Leivo's late birthday gives hope to those that envision prospects blooming over time, so while his 19 year old OHL production should be taken with a grain of salt, don't forget that he is far from the only 19 year old still in the league (thanks NHL lockout!), and his production is beginning to align with some players who were selected quite a bit ahead of him in the 2011 NHL Entry Draft.
Take a look at the graph below charting the OHL point production vs. age in days (click on the image for a larger version) and you'll realize that Leivo's rate of production actually closely matches that of more highly touted prospects such as the Jets' Mark Schiefele - who currently is 3rd in OHL scoring and suits up for the Barrie Colts - a frankly much deeper OHL side
The age selected for the start point was 6402 days (17 years, 196 days) because that is the age Scheifele joined the OHL. Beyond that it was completely arbitrary, but it captures the player's production in their pre-draft year, and then onwards to either their current totals or their final amounts. I included a variety of past and present prospects from the OHL for comparison's sake.
Take note that Brett Maclean and Luca Caputi both put up very solid numbers and eventually became AHL regulars. By way of explanation we could mention that Maclean was playing on the Oshawa Generals and his numbers took off when John Tavares joined the OHL, and Caputi didn't really produce a lot until his final year as a 19 year old when he went gang busters as the primary option with Niagara.
Also on the chart are Logan Couture, Chris Stewart, Nazem Kadri, Greg McKegg, and Sam Carrick - the latter 3 for Leaf fan comparisons. Note how excellently Kadri produced - there is serious reason to think he will be productive in the NHL with these numbers.
Just as an alternative means of comparison, I also organized the same data set by GP vs. PPG to do away with the confusion around birth dates introducing gaps in the data. The results are shown on the graph below:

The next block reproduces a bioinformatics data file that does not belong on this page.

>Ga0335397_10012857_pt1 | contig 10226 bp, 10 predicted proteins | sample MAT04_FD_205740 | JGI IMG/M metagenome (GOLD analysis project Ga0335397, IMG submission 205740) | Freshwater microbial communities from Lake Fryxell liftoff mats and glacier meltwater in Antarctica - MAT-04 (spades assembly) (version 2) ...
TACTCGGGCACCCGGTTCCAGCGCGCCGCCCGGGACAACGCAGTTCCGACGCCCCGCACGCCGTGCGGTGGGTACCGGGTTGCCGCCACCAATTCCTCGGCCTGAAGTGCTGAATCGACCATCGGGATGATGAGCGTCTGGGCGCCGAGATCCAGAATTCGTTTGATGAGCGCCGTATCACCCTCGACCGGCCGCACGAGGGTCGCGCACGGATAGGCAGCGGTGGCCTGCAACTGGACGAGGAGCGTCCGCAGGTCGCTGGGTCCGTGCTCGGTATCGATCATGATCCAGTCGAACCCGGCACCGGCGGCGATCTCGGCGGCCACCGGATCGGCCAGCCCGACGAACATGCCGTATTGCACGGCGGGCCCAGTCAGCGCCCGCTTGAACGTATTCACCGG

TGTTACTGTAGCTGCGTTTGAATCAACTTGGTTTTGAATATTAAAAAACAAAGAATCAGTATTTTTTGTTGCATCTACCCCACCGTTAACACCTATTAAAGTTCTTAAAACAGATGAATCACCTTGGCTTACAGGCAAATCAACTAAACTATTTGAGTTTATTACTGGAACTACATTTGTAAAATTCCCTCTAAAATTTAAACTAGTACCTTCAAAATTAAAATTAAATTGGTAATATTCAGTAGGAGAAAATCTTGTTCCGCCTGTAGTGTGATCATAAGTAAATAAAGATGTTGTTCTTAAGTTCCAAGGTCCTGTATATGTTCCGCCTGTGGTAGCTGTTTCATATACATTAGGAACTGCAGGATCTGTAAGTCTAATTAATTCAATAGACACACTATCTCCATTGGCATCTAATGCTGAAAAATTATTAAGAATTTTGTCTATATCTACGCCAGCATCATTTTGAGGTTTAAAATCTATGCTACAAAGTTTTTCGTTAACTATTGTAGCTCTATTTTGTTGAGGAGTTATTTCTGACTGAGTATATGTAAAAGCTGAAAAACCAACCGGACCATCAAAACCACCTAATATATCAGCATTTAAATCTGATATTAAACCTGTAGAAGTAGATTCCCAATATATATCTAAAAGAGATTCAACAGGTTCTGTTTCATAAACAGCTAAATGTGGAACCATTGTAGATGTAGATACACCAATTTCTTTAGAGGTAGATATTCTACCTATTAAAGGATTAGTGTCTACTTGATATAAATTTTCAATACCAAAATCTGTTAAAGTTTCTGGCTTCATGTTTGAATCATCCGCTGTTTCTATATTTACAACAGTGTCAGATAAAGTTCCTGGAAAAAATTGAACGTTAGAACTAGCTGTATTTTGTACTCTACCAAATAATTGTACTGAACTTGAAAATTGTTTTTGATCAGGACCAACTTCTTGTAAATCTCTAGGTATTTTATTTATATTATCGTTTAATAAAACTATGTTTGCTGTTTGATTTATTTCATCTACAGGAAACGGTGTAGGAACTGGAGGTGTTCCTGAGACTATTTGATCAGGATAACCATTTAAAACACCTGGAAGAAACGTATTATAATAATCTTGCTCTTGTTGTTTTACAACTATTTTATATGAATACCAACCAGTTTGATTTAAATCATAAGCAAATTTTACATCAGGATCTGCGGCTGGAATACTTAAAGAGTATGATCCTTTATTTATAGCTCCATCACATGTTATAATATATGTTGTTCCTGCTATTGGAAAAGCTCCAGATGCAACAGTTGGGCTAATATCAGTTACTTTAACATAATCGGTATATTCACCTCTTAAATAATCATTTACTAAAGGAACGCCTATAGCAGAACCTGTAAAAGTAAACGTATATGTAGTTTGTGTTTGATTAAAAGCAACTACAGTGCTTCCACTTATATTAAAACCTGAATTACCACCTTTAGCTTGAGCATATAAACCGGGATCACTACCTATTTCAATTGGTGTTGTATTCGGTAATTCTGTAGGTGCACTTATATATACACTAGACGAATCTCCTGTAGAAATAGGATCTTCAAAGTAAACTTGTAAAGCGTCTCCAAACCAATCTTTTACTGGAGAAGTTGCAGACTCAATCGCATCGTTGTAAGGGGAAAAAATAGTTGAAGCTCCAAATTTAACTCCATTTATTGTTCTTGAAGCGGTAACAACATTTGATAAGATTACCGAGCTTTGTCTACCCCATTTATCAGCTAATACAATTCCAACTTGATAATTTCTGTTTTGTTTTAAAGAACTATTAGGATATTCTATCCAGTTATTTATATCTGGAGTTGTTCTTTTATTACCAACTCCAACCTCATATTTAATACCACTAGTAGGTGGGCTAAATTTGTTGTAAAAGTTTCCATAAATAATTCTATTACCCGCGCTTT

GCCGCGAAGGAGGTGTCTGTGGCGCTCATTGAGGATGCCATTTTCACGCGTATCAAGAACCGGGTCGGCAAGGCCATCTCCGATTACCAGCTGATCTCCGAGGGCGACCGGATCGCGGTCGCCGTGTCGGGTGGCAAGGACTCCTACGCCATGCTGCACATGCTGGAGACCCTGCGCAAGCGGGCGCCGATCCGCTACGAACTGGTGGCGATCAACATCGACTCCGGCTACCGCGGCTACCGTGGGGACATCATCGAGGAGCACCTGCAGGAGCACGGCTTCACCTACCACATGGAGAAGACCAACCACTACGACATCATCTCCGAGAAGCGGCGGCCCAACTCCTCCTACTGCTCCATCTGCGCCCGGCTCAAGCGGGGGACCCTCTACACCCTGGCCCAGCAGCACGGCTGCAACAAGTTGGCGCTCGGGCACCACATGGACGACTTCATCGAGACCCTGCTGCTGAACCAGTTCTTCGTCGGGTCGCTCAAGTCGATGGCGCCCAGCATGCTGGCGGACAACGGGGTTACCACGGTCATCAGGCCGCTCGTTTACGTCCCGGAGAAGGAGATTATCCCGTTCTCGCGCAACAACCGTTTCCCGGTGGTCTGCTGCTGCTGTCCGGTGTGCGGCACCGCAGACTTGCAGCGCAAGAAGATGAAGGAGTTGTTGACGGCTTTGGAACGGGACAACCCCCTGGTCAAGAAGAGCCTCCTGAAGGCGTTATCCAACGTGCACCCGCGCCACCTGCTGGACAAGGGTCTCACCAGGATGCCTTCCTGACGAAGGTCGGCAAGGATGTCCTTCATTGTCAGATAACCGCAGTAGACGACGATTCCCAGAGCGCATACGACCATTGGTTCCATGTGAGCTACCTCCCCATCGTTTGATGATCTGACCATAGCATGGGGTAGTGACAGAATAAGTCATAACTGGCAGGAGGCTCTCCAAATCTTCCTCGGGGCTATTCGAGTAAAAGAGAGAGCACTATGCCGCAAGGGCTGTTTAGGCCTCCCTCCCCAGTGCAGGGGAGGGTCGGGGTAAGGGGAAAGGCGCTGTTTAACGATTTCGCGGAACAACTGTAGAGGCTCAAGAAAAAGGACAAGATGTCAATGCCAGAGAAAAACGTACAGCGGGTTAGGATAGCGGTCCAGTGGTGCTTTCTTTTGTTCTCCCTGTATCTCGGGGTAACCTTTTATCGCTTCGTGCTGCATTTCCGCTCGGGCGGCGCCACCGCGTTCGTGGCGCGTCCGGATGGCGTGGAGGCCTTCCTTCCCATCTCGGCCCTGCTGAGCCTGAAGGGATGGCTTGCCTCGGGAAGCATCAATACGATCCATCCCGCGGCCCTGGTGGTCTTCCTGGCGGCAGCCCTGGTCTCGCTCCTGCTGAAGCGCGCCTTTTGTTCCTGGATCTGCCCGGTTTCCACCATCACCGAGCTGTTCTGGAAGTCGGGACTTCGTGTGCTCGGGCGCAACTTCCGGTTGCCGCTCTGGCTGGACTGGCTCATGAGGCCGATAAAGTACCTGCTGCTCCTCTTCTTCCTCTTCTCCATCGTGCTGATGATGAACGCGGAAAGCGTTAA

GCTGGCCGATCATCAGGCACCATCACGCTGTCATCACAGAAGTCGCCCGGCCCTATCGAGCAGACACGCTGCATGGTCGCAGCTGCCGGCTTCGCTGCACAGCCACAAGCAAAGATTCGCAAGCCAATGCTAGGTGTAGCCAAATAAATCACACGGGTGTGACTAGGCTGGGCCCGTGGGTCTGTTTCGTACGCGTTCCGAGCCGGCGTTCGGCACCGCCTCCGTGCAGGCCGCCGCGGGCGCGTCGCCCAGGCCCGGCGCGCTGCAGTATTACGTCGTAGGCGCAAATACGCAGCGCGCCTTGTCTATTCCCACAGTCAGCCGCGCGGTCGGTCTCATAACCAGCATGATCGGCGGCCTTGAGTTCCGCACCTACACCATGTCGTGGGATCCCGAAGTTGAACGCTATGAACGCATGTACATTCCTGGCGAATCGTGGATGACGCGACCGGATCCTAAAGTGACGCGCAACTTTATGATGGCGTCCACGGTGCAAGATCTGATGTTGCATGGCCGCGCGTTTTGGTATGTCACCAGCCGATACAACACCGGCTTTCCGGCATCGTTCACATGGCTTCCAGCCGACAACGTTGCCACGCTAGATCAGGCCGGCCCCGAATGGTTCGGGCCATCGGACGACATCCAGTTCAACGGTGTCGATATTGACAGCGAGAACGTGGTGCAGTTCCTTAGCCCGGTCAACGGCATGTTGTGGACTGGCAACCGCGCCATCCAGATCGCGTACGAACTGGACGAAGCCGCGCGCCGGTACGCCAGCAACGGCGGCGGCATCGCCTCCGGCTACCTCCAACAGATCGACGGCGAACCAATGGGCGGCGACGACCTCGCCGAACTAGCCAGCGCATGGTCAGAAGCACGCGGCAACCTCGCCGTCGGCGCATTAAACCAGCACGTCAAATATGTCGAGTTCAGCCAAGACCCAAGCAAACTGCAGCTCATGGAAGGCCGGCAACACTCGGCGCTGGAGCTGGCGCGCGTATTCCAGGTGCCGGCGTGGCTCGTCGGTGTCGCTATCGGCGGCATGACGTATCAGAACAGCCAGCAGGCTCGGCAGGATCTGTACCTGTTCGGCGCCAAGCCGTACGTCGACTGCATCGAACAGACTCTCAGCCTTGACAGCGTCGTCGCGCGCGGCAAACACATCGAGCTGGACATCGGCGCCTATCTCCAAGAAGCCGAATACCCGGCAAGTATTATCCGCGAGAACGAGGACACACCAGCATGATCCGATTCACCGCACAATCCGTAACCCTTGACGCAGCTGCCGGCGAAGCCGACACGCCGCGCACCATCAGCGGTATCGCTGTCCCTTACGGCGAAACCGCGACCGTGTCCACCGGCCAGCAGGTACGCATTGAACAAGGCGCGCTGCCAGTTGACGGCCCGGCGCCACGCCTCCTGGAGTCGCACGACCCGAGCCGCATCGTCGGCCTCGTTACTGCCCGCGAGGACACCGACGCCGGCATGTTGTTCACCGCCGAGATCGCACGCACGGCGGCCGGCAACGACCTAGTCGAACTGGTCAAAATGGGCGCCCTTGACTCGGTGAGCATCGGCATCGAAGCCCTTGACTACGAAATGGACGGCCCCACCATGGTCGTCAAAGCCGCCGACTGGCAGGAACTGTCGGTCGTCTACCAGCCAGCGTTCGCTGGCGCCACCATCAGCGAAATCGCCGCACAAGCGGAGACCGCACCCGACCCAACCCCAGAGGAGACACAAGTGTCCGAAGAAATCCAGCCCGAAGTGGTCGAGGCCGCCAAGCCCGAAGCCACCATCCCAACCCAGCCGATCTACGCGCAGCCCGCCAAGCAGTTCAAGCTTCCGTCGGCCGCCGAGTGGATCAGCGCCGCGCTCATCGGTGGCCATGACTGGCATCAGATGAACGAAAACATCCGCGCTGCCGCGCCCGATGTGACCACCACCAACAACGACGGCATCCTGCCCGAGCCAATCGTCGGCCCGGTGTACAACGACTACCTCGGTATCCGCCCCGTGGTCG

Again here it is worth noting that Leivo's numbers are quickly climbing to join the core of that group of top prospects, though he is obviously at the lower tier of the group (as the only 3rd rounder in the bunch that makes some sense). Note that 5th rounder Sam Carrick from the 2010 draft is the line along the bottom... this may indicate some of the gap between player selections. Carrick was a top producer for the Brampton Battalion in his final 2 years in the OHL, and his production still never really climbed to the levels seen by the rest of the group.
The issue with much of this data is it's purely base on points production vs. age and time. There is zero distinction made for PP production vs. ES or SH. There is no accounting for line mates, though I would suggest that they have a very large impact. The assumption is that many of these players play with players of comparable abilities, and are afforded comparable opportunities.
Playing with the leading scorer in the OHL last year definitely helped Leivo, but if he can maintain his current production there is some indication that it wasn't entirely Sgarbossa driving the bus. Perhaps in the end Leivo will develop into a useful offensive player in the NHL, perhaps not - but at the least, his numbers provide reason for pause and discussion.